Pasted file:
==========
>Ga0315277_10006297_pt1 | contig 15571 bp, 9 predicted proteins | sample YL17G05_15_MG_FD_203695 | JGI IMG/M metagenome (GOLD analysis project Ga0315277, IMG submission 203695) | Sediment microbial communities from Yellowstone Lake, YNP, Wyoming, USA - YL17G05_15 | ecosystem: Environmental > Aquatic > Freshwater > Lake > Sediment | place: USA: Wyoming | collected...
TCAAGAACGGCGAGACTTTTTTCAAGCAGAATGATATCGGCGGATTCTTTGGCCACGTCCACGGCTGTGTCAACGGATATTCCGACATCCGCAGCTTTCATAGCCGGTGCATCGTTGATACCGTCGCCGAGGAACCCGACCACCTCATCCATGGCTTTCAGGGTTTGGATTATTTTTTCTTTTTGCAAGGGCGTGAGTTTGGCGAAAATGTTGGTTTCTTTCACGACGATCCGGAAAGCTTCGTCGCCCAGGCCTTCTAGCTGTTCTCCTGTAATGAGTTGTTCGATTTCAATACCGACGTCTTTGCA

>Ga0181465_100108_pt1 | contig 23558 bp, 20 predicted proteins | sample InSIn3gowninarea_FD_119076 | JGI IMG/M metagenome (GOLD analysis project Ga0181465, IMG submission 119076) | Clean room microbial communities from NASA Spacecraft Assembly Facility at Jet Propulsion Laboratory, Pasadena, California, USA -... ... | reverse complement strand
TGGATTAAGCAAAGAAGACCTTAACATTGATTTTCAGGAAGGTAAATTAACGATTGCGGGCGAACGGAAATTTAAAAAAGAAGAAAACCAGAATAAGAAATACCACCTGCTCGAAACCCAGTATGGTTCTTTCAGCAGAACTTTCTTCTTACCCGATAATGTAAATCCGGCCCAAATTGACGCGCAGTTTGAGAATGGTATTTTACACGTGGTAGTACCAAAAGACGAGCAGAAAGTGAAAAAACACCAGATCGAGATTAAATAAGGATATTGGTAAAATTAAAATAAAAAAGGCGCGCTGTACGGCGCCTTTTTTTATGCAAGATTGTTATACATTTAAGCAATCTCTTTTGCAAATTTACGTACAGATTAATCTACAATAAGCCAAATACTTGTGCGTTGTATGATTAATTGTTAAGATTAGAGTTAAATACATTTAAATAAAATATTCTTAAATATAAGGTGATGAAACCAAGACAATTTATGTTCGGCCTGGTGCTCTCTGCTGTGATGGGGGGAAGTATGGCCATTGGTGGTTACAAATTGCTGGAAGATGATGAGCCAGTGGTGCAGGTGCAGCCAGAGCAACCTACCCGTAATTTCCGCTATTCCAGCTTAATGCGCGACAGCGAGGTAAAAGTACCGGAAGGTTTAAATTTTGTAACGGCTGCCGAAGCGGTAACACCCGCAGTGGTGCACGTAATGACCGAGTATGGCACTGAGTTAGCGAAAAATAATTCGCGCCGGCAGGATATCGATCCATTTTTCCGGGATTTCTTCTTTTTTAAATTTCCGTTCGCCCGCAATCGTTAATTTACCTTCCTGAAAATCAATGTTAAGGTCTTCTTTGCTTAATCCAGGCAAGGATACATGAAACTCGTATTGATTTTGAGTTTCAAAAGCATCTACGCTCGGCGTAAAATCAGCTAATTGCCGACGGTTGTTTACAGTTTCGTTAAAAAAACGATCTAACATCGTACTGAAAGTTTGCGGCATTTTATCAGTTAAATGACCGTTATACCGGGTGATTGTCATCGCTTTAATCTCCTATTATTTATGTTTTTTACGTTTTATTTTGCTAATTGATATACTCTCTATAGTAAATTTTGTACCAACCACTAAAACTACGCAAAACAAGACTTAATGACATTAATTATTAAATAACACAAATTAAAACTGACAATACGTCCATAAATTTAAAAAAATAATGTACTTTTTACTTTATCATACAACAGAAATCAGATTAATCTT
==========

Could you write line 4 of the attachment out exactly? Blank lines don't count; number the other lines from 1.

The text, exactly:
TGGATTAAGCAAAGAAGACCTTAACATTGATTTTCAGGAAGGTAAATTAACGATTGCGGGCGAACGGAAATTTAAAAAAGAAGAAAACCAGAATAAGAAATACCACCTGCTCGAAACCCAGTATGGTTCTTTCAGCAGAACTTTCTTCTTACCCGATAATGTAAATCCGGCCCAAATTGACGCGCAGTTTGAGAATGGTATTTTACACGTGGTAGTACCAAAAGACGAGCAGAAAGTGAAAAAACACCAGATCGAGATTAAATAAGGATATTGGTAAAATTAAAATAAAAAAGGCGCGCTGTACGGCGCCTTTTTTTATGCAAGATTGTTATACATTTAAGCAATCTCTTTTGCAAATTTACGTACAGATTAATCTACAATAAGCCAAATACTTGTGCGTTGTATGATTAATTGTTAAGATTAGAGTTAAATACATTTAAATAAAATATTCTTAAATATAAGGTGATGAAACCAAGACAATTTATGTTCGGCCTGGTGCTCTCTGCTGTGATGGGGGGAAGTATGGCCATTGGTGGTTACAAATTGCTGGAAGATGATGAGCCAGTGGTGCAGGTGCAGCCAGAGCAACCTACCCGTAATTTCCGCTATTCCAGCTTAATGCGCGACAGCGAGGTAAAAGTACCGGAAGGTTTAAATTTTGTAACGGCTGCCGAAGCGGTAACACCCGCAGTGGTGCACGTAATGACCGAGTATGGCACTGAGTTAGCGAAAAATAATTCGCGCCGGCAGGATATCGATCCATTTTTCCGGGATTTCTTCTTTTTTAAATTTCCGTTCGCCCGCAATCGTTAATTTACCTTCCTGAAAATCAATGTTAAGGTCTTCTTTGCTTAATCCAGGCAAGGATACATGAAACTCGTATTGATTTTGAGTTTCAAAAGCATCTACGCTCGGCGTAAAATCAGCTAATTGCCGACGGTTGTTTACAGTTTCGTTAAAAAAACGATCTAACATCGTACTGAAAGTTTGCGGCATTTTATCAGTTAAATGACCGTTATACCGGGTGATTGTCATCGCTTTAATCTCCTATTATTTATGTTTTTTACGTTTTATTTTGCTAATTGATATACTCTCTATAGTAAATTTTGTACCAACCACTAAAACTACGCAAAACAAGACTTAATGACATTAATTATTAAATAACACAAATTAAAACTGACAATACGTCCATAAATTTAAAAAAATAATGTACTTTTTACTTTATCATACAACAGAAATCAGATTAATCTT